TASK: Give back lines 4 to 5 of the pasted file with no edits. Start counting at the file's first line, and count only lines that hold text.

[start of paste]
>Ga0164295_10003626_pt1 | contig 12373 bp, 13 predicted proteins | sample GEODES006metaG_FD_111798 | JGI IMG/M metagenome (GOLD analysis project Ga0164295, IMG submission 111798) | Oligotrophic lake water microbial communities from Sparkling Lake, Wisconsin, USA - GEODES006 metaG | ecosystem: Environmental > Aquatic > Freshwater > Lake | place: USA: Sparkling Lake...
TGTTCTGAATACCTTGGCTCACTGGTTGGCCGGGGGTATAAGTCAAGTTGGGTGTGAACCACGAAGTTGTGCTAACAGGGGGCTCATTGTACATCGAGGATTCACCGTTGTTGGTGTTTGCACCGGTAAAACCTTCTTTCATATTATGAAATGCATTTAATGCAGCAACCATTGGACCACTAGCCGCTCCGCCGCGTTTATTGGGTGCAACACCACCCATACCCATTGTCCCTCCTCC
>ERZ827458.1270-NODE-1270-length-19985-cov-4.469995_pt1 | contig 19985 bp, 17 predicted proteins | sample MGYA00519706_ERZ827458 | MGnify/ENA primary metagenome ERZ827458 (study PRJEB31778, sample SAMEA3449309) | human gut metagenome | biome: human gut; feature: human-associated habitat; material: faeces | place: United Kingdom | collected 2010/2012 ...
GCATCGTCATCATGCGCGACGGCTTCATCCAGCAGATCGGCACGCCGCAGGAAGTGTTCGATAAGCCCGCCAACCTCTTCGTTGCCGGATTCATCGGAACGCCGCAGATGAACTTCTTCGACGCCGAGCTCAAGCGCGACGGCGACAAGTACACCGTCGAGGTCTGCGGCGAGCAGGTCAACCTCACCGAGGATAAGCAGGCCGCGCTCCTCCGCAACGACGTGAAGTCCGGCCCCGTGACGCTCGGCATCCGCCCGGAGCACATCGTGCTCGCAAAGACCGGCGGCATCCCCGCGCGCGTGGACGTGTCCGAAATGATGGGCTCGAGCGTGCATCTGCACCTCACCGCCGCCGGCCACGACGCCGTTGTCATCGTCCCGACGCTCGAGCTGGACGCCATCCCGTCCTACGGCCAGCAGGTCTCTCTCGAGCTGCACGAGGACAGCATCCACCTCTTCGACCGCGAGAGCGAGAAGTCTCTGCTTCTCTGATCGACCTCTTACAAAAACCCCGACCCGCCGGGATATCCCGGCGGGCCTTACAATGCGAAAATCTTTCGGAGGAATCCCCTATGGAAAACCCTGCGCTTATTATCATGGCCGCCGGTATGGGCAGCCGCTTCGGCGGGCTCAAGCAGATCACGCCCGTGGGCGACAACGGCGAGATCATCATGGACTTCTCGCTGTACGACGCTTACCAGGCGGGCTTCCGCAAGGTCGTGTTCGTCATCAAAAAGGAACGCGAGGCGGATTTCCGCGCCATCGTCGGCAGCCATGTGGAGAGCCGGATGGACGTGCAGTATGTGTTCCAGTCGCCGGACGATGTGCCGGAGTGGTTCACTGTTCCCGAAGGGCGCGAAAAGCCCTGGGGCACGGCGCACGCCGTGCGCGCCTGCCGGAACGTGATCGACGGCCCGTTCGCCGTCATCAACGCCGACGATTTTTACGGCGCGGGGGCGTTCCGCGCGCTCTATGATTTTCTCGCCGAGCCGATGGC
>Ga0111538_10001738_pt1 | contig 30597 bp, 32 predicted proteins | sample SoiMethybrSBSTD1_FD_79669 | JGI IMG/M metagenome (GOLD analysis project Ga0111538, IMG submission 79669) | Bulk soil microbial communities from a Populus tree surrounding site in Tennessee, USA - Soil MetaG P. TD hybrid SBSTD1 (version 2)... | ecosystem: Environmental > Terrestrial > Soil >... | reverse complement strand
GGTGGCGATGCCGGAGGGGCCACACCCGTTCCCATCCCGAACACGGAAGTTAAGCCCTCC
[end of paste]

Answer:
GCATCGTCATCATGCGCGACGGCTTCATCCAGCAGATCGGCACGCCGCAGGAAGTGTTCGATAAGCCCGCCAACCTCTTCGTTGCCGGATTCATCGGAACGCCGCAGATGAACTTCTTCGACGCCGAGCTCAAGCGCGACGGCGACAAGTACACCGTCGAGGTCTGCGGCGAGCAGGTCAACCTCACCGAGGATAAGCAGGCCGCGCTCCTCCGCAACGACGTGAAGTCCGGCCCCGTGACGCTCGGCATCCGCCCGGAGCACATCGTGCTCGCAAAGACCGGCGGCATCCCCGCGCGCGTGGACGTGTCCGAAATGATGGGCTCGAGCGTGCATCTGCACCTCACCGCCGCCGGCCACGACGCCGTTGTCATCGTCCCGACGCTCGAGCTGGACGCCATCCCGTCCTACGGCCAGCAGGTCTCTCTCGAGCTGCACGAGGACAGCATCCACCTCTTCGACCGCGAGAGCGAGAAGTCTCTGCTTCTCTGATCGACCTCTTACAAAAACCCCGACCCGCCGGGATATCCCGGCGGGCCTTACAATGCGAAAATCTTTCGGAGGAATCCCCTATGGAAAACCCTGCGCTTATTATCATGGCCGCCGGTATGGGCAGCCGCTTCGGCGGGCTCAAGCAGATCACGCCCGTGGGCGACAACGGCGAGATCATCATGGACTTCTCGCTGTACGACGCTTACCAGGCGGGCTTCCGCAAGGTCGTGTTCGTCATCAAAAAGGAACGCGAGGCGGATTTCCGCGCCATCGTCGGCAGCCATGTGGAGAGCCGGATGGACGTGCAGTATGTGTTCCAGTCGCCGGACGATGTGCCGGAGTGGTTCACTGTTCCCGAAGGGCGCGAAAAGCCCTGGGGCACGGCGCACGCCGTGCGCGCCTGCCGGAACGTGATCGACGGCCCGTTCGCCGTCATCAACGCCGACGATTTTTACGGCGCGGGGGCGTTCCGCGCGCTCTATGATTTTCTCGCCGAGCCGATGGC
>Ga0111538_10001738_pt1 | contig 30597 bp, 32 predicted proteins | sample SoiMethybrSBSTD1_FD_79669 | JGI IMG/M metagenome (GOLD analysis project Ga0111538, IMG submission 79669) | Bulk soil microbial communities from a Populus tree surrounding site in Tennessee, USA - Soil MetaG P. TD hybrid SBSTD1 (version 2)... | ecosystem: Environmental > Terrestrial > Soil >... | reverse complement strand